Finally, a candid conversation about periods. We get it. Periods are personal. Choosing empowerment over embarrassment, we’re here to give a real-life lesson on menstrual cycles and our bodies. And what better way to do that than from hearing stories about periods from our colleagues, friends and people we have met on this incredible journey. So join us as we talk about- yep, you guessed it - periods. #leaveyourstain
Who are you (we’d love to get to know you!) and what are your preferred pronouns?
My name is Ayo, I use they/them pronouns and I’m a visual artist originally from Ghana and Lesotho but now based in Toronto.
How did you first learn about periods?
I don’t know exactly where I first learned about periods, but I remember seeing fictional characters in movies and TV shows get their periods when I was younger. I remember thinking that they lasted all month and that it was the worst thing that could ever happen because of how they were depicted.
Do you remember your first period conversation? Who was it with and what was that like?
The first period conversation I remember having was when I got my period for the first time. I’m sure I had conversations before that, but I remember that particular one very clearly. It was with my sister, I didn’t have many questions because I was disappointed and didn’t feel ready to have a period so I just let her explain everything to me.
When did you get your first period? How was it? What happened?
I think I got my first period when I was 12 or 13 years old. It was during the summer and I was staying with my sister in Toronto. We went out for the day and when we got home, I went to the bathroom and noticed I had a stain - which terrified me. I called my sister over and she stood outside the door as I explained what was going on. Then she gave me a liner and we went shopping for period products that she taught me how to use. I was so disappointed, and I remember feeling like my time was up and I would never be free again. It sounds dramatic but I had no warning and thought that I’d have a period for several years until menopause - which thankfully wasn’t the case.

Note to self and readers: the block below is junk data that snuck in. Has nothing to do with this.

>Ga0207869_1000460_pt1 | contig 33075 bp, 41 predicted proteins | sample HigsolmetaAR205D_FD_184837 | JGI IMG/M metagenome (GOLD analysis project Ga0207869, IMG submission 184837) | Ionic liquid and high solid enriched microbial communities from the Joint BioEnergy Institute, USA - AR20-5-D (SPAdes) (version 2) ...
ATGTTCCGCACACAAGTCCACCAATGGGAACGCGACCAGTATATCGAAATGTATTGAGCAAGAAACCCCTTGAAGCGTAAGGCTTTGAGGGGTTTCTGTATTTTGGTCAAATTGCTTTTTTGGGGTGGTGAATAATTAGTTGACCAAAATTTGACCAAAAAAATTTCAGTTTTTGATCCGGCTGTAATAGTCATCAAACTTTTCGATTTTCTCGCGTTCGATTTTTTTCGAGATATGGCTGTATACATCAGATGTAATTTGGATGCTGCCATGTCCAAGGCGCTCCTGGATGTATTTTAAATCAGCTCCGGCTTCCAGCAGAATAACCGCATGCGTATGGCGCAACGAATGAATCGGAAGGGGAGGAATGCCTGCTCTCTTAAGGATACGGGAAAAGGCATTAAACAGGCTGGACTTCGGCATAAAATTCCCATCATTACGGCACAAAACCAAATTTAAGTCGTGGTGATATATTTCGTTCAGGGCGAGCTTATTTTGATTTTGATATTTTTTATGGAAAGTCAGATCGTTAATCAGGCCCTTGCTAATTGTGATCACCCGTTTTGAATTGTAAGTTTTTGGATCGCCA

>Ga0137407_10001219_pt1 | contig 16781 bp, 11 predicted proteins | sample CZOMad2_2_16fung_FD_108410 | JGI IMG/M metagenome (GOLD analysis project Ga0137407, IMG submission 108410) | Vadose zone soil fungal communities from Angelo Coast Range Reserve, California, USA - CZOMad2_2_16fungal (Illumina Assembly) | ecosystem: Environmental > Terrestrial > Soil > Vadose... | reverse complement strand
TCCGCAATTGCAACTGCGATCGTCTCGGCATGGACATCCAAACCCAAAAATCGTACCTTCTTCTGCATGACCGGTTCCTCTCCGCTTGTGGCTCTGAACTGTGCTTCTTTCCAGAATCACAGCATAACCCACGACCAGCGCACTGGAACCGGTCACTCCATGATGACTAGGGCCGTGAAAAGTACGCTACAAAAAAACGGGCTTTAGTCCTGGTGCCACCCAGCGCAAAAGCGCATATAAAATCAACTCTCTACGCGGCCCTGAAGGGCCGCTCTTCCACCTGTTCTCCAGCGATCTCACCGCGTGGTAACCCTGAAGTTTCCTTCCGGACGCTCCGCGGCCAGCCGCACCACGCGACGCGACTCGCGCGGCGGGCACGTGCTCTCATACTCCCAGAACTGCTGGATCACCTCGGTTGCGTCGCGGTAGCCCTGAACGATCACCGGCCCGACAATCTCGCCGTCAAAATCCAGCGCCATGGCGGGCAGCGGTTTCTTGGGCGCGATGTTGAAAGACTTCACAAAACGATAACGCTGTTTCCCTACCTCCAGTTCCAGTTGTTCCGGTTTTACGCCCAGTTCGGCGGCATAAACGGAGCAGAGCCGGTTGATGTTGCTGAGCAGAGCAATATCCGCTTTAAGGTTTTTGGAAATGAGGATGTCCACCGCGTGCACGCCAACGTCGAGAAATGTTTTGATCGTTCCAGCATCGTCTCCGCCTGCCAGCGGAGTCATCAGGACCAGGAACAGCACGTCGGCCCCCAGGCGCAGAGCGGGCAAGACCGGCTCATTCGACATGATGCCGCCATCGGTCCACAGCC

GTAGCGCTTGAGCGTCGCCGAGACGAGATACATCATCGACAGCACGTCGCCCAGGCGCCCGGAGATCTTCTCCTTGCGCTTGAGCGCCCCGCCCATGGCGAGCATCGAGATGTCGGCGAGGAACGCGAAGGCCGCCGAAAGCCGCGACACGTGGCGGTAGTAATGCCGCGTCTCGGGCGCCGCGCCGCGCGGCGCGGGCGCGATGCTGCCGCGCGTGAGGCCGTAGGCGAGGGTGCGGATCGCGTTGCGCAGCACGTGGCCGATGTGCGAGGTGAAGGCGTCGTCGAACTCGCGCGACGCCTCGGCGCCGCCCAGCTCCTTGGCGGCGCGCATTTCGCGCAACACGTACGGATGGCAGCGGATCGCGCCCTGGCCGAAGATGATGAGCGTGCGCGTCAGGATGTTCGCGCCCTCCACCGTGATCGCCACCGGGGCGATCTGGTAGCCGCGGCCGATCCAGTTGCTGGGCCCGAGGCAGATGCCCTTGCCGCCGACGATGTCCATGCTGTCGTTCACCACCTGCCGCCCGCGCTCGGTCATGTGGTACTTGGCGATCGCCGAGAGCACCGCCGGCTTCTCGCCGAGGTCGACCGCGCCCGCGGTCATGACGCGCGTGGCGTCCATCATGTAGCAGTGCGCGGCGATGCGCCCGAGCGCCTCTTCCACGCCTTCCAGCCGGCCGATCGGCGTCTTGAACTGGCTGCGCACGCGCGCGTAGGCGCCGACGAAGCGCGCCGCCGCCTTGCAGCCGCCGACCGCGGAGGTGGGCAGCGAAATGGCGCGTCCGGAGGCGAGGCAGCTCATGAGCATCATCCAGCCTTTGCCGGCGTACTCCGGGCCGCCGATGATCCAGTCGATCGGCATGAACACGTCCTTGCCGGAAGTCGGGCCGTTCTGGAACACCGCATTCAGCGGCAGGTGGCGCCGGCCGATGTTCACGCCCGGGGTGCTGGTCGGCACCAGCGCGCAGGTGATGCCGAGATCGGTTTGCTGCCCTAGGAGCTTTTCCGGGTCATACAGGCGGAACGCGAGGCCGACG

How did your period change as you began transitioning?
I kind of consider my whole life as my “transition” but I have been on a few different prescribed hormones that changed my period. When I was 16, I started birth control to help with my painful cramps, excessively long periods and heavy flow. I ended up switching brands three times before going off of them. Each kind that I tried would work for a little while then something would go wrong. They ended up messing with my body so much that I opted for my already horrible non-hormonally altered periods instead of the side effects from the pill. The last birth control I tried before giving up left me spotting and bleeding for about 6 months straight along with increased cramping, nausea and a host of other symptoms.
I went off of birth control in April of 2018, and then in January of 2020, I started testosterone. I started on what is considered a low dose, and then increased my dose in March of 2021. I was hoping that my period would stop right after I started testosterone, but it didn’t until a few months later. Then when I increased my dose I experienced some spotting.
Overall, being on testosterone has been amazing for me in pretty much every way. I don’t get a period anymore which is wonderful, because it used to be a great source of dysphoria and general frustration/discomfort for me. I get cramps every once in a while, but it’s not nearly as bad as before.
Thank you again for going live with us on Instagram! Is there anything else you’d like to share with our community?
Yes! I know a couple of queer and trans people who are fundraising for themselves, so I’d like to share some links - if they have already met their goals, I still suggest donating or following people on social media to see if you can donate money another time:
Moving fund gofund.me/463d0d3a
Resources for trans folks in Toronto
- Church Wellesley Health Centre
- Planned parenthood toronto
And lastly, what’s one thing you want people to know about trans and non-binary people who menstruate?
That not all of us have the same experiences with periods and with our bodies! It seems basic to say, but one person’s experiences with periods may be nothing like the next. Best bet is not to assume based on the way that someone looks that they may have a particular experience with periods - that goes for everything really!